Tech Insights

How a Florida Solar Community Remained Resilient Against Hurricane Ian

October 11, 2022 by Claire Turvill

Hurricane Ian left many Floridians without power and, at worst, without their homes. A 100% solar community northeast of Fort Myers demonstrated how using renewable energy and resilient design can protect against the worst disasters.

The devastating Category 4 hurricane in Florida at the end of September reminds us why it is important to enhance environmental resiliency, especially in coastal communities. With winds of up to 150 miles per hour and a minimum central pressure of 940 millibars, Hurricane Ian is estimated to be among the top 10 costliest hurricanes in national history.

The nearly 2.6 million Florida residents who lost power throughout the storm felt part of this cost, most of whom received energy from the central grid powered by burning natural gas. Yet, a small town 12 miles northeast of Fort Myers suffered no loss of power and little damage thanks to its 870-acre solar farm and resilient city planning.


Climate Change Supercharges Storms

It is often a cursory response to write off storms or unusual extreme weather as climate change without understanding why.

Climate change has compounded storms as warmer air and warmer waters supercharge already destructive events. Storms are becoming stronger, lasting for longer, and causing more flooding. Warmer air can hold more water vapor, thus adding to the volume of water absorbed by a hurricane. Ocean waters absorb trapped heat from the atmosphere and warmer water can increase the wind force and storm surge of tropical storms. The warmer atmosphere has also been shown to weaken tropical air circulation patterns, slowing the path of storms and increasing the time for rainfall over a single region and the risk of flooding.

Hurricane Ian demonstrates this with storm surges of up to 12 feet in some places and 13 inches of rainfall in just one hour, making it a 1,000-year storm–a storm with less than a 0.1% chance of happening in any given year.


Graph depicting the likelihood of 1-day rainfall events. Image used courtesy of


This storm also impacted communities far from the coast. Even after Hurricane Ian had moved away from Florida, residents in Central Florida were experiencing heavy flooding.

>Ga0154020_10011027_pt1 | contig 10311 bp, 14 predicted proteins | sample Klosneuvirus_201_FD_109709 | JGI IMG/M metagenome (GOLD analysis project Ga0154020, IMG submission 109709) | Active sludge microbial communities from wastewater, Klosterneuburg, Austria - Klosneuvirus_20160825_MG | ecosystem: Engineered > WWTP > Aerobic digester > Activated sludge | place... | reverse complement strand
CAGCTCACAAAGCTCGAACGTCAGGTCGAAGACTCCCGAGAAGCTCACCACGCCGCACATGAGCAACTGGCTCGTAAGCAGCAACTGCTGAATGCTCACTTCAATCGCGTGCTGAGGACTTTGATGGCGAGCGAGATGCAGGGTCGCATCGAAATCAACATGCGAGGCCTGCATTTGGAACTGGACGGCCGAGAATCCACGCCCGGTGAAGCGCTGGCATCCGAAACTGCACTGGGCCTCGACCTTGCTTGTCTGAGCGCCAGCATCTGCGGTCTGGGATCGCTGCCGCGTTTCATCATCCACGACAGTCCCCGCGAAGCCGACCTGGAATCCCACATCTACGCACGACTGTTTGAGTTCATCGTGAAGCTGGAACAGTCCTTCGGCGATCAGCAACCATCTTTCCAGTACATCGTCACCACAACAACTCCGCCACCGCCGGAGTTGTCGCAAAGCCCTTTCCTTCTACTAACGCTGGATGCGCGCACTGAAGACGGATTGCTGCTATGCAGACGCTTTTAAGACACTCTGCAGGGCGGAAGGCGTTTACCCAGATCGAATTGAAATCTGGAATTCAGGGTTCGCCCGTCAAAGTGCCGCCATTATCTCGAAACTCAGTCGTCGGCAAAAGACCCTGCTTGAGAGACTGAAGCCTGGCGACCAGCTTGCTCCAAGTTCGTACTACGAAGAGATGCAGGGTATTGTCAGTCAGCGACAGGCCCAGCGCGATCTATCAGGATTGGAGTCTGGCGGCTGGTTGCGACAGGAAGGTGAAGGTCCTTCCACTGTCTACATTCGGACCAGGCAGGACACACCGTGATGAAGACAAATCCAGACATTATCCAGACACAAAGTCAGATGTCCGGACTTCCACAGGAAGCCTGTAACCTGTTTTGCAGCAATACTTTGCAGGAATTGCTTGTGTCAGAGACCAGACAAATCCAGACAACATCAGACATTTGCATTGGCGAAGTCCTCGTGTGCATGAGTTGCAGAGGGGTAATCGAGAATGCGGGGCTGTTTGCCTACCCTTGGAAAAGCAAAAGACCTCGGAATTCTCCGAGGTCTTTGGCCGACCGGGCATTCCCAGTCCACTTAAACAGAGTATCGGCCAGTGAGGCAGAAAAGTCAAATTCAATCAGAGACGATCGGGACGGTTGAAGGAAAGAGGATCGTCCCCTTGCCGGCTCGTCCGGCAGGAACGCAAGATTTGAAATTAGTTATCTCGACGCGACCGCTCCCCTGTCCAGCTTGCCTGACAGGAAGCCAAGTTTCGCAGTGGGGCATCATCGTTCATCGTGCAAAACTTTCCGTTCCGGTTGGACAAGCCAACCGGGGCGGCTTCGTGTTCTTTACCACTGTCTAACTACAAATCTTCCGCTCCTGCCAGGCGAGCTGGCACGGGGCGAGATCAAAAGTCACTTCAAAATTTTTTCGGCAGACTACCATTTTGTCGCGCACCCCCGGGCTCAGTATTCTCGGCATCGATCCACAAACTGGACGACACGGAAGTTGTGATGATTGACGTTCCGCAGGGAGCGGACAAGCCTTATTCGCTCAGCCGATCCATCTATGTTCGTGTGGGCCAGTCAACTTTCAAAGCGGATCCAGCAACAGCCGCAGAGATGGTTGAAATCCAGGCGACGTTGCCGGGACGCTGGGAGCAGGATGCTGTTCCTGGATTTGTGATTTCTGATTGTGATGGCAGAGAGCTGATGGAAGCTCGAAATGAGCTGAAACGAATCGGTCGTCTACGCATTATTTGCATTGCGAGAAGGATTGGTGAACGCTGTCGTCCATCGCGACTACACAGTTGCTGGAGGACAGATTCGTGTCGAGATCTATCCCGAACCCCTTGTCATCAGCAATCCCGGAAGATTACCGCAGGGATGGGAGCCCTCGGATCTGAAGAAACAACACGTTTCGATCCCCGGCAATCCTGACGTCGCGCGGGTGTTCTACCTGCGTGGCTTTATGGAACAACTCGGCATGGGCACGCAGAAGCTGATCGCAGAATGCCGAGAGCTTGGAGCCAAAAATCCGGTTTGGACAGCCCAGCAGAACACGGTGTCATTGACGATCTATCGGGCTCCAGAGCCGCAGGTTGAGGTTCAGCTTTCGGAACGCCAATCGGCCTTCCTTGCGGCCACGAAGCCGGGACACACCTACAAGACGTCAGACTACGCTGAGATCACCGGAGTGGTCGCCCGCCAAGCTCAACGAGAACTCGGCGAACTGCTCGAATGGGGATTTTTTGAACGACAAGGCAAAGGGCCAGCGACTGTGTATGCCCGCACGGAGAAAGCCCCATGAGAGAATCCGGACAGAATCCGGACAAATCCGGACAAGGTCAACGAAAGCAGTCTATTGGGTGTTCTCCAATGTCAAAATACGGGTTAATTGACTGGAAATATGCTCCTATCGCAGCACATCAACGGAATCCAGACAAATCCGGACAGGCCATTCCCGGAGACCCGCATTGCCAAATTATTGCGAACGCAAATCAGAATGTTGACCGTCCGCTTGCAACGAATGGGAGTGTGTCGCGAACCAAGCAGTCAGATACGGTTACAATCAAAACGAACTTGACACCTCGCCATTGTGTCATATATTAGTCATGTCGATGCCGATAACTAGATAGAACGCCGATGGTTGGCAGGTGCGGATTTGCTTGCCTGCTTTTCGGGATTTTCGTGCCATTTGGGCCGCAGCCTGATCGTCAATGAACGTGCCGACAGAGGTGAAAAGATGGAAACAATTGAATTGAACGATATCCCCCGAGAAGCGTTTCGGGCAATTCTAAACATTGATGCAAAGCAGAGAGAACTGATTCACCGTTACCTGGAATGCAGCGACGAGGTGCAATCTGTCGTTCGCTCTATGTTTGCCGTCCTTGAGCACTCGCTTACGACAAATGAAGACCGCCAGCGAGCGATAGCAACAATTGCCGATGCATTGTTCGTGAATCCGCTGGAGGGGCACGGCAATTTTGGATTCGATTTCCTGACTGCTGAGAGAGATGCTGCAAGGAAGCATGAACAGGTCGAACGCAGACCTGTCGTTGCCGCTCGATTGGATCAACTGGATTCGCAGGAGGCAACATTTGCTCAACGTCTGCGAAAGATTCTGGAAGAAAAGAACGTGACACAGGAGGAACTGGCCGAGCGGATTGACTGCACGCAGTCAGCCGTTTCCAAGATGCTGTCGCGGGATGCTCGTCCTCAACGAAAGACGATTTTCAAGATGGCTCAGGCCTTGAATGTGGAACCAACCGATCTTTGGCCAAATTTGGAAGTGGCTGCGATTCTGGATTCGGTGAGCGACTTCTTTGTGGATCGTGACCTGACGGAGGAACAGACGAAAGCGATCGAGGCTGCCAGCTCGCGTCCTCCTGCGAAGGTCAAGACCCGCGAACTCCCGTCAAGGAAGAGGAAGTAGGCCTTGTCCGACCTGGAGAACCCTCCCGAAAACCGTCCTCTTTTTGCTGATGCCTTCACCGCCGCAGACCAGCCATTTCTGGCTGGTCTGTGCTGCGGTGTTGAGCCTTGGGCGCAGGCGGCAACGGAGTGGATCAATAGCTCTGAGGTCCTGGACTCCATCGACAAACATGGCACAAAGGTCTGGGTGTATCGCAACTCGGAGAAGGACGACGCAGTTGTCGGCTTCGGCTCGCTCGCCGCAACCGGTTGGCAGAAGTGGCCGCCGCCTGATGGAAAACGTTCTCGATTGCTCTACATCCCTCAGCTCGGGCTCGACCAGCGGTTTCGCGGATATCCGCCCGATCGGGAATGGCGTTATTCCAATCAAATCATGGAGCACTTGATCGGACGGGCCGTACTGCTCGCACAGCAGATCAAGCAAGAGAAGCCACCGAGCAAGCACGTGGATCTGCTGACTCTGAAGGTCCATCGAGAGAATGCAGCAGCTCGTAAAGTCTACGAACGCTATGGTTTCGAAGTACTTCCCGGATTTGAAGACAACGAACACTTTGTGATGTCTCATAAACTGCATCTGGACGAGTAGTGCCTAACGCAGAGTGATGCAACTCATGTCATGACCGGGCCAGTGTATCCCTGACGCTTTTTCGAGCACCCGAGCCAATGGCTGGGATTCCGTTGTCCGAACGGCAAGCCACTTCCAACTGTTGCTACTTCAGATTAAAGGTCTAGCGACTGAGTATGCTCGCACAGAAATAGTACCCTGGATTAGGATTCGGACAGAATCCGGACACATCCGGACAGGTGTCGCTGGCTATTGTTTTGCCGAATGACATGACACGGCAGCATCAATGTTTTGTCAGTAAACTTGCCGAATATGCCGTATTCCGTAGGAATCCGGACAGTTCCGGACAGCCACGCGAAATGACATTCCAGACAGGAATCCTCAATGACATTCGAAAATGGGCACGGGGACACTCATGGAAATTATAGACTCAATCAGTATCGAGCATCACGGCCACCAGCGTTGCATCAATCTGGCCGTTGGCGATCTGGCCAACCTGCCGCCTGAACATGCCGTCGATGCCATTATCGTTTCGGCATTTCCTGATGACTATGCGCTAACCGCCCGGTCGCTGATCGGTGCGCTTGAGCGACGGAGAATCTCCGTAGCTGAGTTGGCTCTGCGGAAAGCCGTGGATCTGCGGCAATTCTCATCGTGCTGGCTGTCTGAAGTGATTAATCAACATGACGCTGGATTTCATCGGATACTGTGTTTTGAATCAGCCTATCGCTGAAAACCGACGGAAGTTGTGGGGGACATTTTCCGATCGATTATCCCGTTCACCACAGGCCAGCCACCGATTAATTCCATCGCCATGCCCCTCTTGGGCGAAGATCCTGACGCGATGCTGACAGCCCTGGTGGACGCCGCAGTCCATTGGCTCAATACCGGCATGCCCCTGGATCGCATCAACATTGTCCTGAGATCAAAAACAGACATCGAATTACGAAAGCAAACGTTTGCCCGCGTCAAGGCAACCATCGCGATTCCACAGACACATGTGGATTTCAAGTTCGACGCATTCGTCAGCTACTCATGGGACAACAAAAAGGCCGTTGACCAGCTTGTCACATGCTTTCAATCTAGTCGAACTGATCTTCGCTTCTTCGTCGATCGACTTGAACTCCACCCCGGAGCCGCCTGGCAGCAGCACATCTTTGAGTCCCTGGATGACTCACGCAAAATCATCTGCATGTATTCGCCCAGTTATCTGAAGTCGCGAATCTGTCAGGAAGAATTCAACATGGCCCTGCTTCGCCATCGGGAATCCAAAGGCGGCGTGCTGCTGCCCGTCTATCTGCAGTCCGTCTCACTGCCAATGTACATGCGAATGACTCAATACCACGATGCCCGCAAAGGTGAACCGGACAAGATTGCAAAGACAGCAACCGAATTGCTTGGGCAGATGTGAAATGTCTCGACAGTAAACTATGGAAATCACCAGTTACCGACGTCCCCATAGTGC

The strength of storms is unlikely to decrease, and coastal communities will continue to feel the brunt. Climate scientists historically criticize policymakers for under-preparing for the growing environmental threats of climate change; Hurricane Ian was no exception.

However, adapting the way coastal communities are built and expanding the use of renewable energy could offer protection against these threats.


America’s First Solar-powered Town

Babcock Ranch, in southwest Florida, is a fully solar-powered, self-sufficient town. When the storm hit Florida, although the overall intensity was less at the Ranch, residents still reported experiencing 100-mph winds. In nearby Fort Myers and Naples, the 100-mph winds knocked out power to most residents and destroyed buildings, but at Babcock Ranch, the most damage reported were uprooted trees and a lost shingle or two.


Red pin marks Babcock Ranch, 12 miles from Fort Myers. Image used courtesy of Google Maps


What protected the neighborhood was its resilient design. Babcock Ranch hosts 700,000 individual solar arrays, power lines run underground to avoid the possibility of being knocked down, there are retention ponds around the neighborhood to hold water runoff, and the streets and use of native plants are designed to reduce flooding.


Florida Power & Light Babcock Ranch Energy Center. Image used courtesy of Babcock Ranch


The use of innovative energy infrastructure at Babcock Ranch is likely its most adaptable feature. Their solar array can generate enough energy to power 30,000 homes, even though the neighborhood only has 5,000 residents, which allows them to contribute to the surrounding communities by sending the excess back to the grid.

In addition to the array, the community has solar trees in Founder’s Square and parks, which contribute functional technology and art to the area.


Solar tree in Founder’s Square. Image used courtesy of Babcock Ranch


Many residents have chosen to add solar panels to their homes in addition to the energy generation they already receive and have begun to utilize battery systems. The use of battery systems allows excess energy generation to be stored and used in case of power outages.


Battery Energy Storage System

Babcock Ranch has implemented a new battery storage system to increase the amount of solar energy the residents can use. Ten large steel battery storage units store up to 1 megawatt of power and can be discharged over 4 hours. Created in partnership with Flordia Power & Light, the combined solar array and storage system is the largest of its kind operating in the U.S. The system ensures full reliance on the solar energy generated around the community, minimizing the risk of power loss from heavy storms.

Each home at Babcock Ranch also boasts high-speed fiber optic internet and receives a Bronze Standard of Certification or higher from the Florida Green Building Coalition. Many residents make the most of the Sunshine State by driving electric vehicles or solar-powered golf carts.

Babcock Ranch is a strong example of how building with the future in mind can increase preparedness and resilience. The solar-powered and energy-efficient town withstood an almost Category 5 storm with minimal damage compared to its neighbors. Many nearby residents came to seek shelter at Babcock during the storm.